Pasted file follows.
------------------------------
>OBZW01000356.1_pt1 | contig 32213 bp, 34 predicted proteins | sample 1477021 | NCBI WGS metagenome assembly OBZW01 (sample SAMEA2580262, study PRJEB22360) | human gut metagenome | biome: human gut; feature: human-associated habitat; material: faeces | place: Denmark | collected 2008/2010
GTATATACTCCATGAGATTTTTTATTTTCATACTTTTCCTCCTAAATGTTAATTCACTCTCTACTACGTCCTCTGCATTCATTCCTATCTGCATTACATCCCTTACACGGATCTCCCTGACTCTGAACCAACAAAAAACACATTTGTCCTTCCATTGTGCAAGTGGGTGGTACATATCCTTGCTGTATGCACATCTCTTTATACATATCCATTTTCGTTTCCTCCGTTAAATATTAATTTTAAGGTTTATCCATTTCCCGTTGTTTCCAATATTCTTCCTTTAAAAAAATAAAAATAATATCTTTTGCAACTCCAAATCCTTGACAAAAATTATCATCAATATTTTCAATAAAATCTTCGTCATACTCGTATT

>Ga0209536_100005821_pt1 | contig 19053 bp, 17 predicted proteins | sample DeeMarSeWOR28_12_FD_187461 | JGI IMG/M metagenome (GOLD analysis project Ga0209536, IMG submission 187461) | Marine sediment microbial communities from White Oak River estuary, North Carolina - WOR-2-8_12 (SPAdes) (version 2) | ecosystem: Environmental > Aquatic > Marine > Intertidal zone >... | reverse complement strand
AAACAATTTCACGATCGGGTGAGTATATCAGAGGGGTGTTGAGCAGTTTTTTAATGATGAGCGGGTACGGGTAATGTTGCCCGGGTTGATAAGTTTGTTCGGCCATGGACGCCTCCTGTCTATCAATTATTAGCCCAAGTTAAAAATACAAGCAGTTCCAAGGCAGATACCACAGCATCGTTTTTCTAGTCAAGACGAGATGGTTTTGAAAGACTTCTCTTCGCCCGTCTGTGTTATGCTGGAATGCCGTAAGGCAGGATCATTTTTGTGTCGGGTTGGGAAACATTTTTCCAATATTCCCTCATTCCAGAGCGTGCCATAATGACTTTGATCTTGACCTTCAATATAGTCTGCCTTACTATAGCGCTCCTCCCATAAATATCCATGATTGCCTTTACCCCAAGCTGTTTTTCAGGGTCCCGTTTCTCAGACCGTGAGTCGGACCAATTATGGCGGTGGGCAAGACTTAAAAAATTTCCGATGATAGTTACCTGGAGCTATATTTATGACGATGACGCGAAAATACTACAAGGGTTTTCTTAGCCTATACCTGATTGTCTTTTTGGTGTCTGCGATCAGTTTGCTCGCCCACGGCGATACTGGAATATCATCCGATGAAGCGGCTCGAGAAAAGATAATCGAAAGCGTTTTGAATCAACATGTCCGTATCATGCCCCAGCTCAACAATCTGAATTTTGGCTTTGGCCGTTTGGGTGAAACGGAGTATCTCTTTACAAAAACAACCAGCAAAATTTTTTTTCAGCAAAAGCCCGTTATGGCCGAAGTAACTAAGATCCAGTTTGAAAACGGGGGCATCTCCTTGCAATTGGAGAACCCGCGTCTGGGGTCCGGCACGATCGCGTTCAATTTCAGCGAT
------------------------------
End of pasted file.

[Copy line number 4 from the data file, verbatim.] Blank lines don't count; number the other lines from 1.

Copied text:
AAACAATTTCACGATCGGGTGAGTATATCAGAGGGGTGTTGAGCAGTTTTTTAATGATGAGCGGGTACGGGTAATGTTGCCCGGGTTGATAAGTTTGTTCGGCCATGGACGCCTCCTGTCTATCAATTATTAGCCCAAGTTAAAAATACAAGCAGTTCCAAGGCAGATACCACAGCATCGTTTTTCTAGTCAAGACGAGATGGTTTTGAAAGACTTCTCTTCGCCCGTCTGTGTTATGCTGGAATGCCGTAAGGCAGGATCATTTTTGTGTCGGGTTGGGAAACATTTTTCCAATATTCCCTCATTCCAGAGCGTGCCATAATGACTTTGATCTTGACCTTCAATATAGTCTGCCTTACTATAGCGCTCCTCCCATAAATATCCATGATTGCCTTTACCCCAAGCTGTTTTTCAGGGTCCCGTTTCTCAGACCGTGAGTCGGACCAATTATGGCGGTGGGCAAGACTTAAAAAATTTCCGATGATAGTTACCTGGAGCTATATTTATGACGATGACGCGAAAATACTACAAGGGTTTTCTTAGCCTATACCTGATTGTCTTTTTGGTGTCTGCGATCAGTTTGCTCGCCCACGGCGATACTGGAATATCATCCGATGAAGCGGCTCGAGAAAAGATAATCGAAAGCGTTTTGAATCAACATGTCCGTATCATGCCCCAGCTCAACAATCTGAATTTTGGCTTTGGCCGTTTGGGTGAAACGGAGTATCTCTTTACAAAAACAACCAGCAAAATTTTTTTTCAGCAAAAGCCCGTTATGGCCGAAGTAACTAAGATCCAGTTTGAAAACGGGGGCATCTCCTTGCAATTGGAGAACCCGCGTCTGGGGTCCGGCACGATCGCGTTCAATTTCAGCGAT